Second. The two Italian guys only provided a link to the Chinese site. So, in that case GOOGLE, YAHOO, MSN, ALTAVISTA, AOL ... etc ... should also be account liable. They are not, since they did not engaged on copy or distribution of a third party content. Besides, the content was on the CCTV site, so intead of SKY, it makes more sense that CCTV gets upset. And that is not the case.

... so, there is no case against the two italian guys. I am sure that if this info. comes in Italy and elsewhere to mainstream media, with a note inviting SKY suscribers to cancel their service, SKY would get very worried and stop harrasing people with innovation.

Posted by: Armando Guerra | July 1, 2007 08:40 AM

From what I gather in this whole story, I think one might consider this incident as another form of persecution. Mind you, on many Chinese and extra-EU sites a lot of illegal activity goes on. One has to check the nature of the Chinese site. Is it a normal site or a one that contains hacking, cracking, warez, appz, etc.?

In short, if the site is a legal Chinese site that broadcasts Internet TV, I see no reason why there should be all this hype by Sky. Of course, Sky wants all those monthly Euros in order to continue with their mess and to thicken even more merduous Murdock's pockets.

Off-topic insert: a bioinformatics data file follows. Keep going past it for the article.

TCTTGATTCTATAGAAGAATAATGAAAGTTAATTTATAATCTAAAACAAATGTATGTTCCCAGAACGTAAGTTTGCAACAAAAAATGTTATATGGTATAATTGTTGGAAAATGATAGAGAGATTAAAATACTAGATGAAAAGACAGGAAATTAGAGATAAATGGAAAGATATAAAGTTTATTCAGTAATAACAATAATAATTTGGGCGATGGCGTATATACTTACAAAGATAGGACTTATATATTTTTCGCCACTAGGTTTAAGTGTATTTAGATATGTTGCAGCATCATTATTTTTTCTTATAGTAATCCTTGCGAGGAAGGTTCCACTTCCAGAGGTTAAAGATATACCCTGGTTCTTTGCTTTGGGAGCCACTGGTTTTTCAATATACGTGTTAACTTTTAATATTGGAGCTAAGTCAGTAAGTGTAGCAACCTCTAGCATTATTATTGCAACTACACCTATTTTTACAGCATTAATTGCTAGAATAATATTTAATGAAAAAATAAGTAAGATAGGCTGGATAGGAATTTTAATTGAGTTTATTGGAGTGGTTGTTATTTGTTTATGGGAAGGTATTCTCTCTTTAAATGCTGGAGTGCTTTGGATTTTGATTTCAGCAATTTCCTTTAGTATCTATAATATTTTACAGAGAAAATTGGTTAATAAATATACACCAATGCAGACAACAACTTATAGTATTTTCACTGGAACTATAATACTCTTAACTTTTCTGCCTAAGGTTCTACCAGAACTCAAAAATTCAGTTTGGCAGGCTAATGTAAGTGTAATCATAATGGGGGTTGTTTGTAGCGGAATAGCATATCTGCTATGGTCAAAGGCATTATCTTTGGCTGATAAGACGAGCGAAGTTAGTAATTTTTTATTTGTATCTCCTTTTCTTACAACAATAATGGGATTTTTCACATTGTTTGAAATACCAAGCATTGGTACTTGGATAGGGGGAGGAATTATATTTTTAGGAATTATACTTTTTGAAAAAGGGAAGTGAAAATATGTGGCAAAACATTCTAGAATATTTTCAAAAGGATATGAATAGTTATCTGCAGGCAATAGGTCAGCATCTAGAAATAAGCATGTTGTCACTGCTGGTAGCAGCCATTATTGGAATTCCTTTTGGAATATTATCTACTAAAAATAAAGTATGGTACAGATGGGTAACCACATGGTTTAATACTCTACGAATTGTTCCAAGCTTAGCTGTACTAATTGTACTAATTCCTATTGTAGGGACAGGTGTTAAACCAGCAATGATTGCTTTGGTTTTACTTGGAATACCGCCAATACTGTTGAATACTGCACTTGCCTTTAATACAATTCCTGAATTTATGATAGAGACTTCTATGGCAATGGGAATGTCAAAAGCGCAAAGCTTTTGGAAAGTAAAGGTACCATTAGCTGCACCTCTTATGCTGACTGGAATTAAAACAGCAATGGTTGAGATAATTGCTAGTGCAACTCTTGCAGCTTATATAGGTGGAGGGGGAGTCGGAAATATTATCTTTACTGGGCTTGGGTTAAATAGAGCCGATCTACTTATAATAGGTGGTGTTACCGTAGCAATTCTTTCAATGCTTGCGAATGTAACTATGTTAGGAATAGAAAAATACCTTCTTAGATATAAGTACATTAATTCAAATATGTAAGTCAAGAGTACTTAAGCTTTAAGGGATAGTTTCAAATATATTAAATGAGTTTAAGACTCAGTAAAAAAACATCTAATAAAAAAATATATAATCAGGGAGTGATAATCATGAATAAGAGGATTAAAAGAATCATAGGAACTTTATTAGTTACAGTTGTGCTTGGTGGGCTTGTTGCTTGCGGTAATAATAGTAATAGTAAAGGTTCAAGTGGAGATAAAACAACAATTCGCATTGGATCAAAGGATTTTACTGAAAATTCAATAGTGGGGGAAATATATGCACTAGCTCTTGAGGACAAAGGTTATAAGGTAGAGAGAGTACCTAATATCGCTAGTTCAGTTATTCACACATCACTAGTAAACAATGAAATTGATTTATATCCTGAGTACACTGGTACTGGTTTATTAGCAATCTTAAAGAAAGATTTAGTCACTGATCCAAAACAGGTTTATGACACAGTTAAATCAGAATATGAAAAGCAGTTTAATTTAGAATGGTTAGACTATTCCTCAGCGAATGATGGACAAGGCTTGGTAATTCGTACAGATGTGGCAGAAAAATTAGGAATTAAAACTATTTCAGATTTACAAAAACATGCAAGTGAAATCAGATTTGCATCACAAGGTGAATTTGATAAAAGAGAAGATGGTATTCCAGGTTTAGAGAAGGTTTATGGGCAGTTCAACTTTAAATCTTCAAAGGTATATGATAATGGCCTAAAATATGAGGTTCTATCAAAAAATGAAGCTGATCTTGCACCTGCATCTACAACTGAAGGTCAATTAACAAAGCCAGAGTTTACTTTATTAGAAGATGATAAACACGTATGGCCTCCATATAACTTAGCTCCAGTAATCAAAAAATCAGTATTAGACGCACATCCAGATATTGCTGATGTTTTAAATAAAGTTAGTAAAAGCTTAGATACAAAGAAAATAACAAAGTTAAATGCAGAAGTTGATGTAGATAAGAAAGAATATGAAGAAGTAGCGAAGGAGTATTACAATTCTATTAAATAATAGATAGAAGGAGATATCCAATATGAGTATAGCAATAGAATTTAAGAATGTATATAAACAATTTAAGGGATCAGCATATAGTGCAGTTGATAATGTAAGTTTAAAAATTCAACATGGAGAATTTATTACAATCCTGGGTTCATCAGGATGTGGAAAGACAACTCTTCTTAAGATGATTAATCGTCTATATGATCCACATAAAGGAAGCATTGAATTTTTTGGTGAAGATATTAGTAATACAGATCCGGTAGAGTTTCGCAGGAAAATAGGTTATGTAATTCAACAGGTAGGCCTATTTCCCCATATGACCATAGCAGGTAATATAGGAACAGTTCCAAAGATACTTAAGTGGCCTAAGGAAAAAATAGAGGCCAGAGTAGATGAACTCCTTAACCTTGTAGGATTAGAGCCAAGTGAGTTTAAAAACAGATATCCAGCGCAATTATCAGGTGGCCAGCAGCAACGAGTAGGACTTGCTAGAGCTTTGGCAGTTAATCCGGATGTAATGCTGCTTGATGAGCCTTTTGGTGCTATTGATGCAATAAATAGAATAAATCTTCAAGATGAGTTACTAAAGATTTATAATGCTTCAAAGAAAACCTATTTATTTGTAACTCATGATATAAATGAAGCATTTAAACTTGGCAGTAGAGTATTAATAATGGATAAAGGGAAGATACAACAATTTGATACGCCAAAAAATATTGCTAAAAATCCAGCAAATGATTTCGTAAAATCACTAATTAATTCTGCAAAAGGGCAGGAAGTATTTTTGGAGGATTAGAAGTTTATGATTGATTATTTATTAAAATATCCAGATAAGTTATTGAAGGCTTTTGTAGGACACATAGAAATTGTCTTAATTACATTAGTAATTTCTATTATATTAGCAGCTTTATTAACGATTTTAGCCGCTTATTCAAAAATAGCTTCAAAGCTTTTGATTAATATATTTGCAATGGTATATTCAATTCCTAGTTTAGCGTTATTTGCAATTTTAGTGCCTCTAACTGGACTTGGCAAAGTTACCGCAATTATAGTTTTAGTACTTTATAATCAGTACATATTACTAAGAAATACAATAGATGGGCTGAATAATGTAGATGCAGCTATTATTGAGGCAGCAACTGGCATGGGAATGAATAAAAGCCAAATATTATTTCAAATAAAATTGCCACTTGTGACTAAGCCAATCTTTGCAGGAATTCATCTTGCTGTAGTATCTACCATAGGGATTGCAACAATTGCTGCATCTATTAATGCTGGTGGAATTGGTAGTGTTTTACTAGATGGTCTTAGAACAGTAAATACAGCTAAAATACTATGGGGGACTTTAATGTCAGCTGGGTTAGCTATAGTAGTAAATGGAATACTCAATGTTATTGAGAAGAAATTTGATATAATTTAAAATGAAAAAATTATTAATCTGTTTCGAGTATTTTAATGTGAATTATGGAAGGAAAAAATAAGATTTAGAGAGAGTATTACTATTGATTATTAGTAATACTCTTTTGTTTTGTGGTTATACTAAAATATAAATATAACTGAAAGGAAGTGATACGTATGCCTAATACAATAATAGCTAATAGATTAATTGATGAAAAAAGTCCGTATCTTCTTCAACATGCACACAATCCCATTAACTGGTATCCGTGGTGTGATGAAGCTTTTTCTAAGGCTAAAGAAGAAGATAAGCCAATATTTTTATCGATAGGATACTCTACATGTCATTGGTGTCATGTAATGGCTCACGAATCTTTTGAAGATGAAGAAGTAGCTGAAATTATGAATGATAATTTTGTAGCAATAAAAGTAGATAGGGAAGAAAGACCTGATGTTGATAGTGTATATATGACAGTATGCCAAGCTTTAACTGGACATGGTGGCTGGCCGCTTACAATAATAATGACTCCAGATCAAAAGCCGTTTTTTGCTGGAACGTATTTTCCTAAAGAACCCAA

To prosecute two teenagers/youngsters takes us back to the times of Oliver Twist. This is a parody of justice. There are other more pressing issues that need to be seen to and investigated.

On another note, what do you think of the new law proposing taking off one channel from RAI and one from Mediaset? Aren't there more hot issues at the moment, like the budget, for example...???

Posted by: Joselle Camilleri | October 17, 2006 08:40 PM

Merdock can kiss my ass!!!!!!!!!!!!!!!!!!!!!!!!!!!!!!!!!!!!!!!!!!!!!!!!!!!!!!!!!!!!!!!!!!!!!!!!!!!!!!!!!!!!!!!!!!!!!!!!!!!!!!!!!!!!!!!!!!!!!!!!!!!!!!!!!!!!!!!!!!!!!!!!!!!!!!!!!!!!!!!!!!!!!!!!!!!!!!!!!!!!!!!!!!!!!!!!!!!!!!!!!!!!!!!!!!!!!!!!!!!!!!!

Posted by: Giovanni Principe | October 17, 2006 05:25 PM

Again, this has nothing to do with hotlinking, it's the Murdochian Lawyer Squad trying to extend the laws way beyond the actual boundaries...

However, if this does become law (or the way a law will be interpreted), it's opens a whole new can of worms. Imagine being able to take Beretta to court because someone shot your brother? After all, they didn't pull the trigger, but they certainly provided the means for someone to do so..

Oh wait, what am I thinking, they're a corporation, no one can do that to them.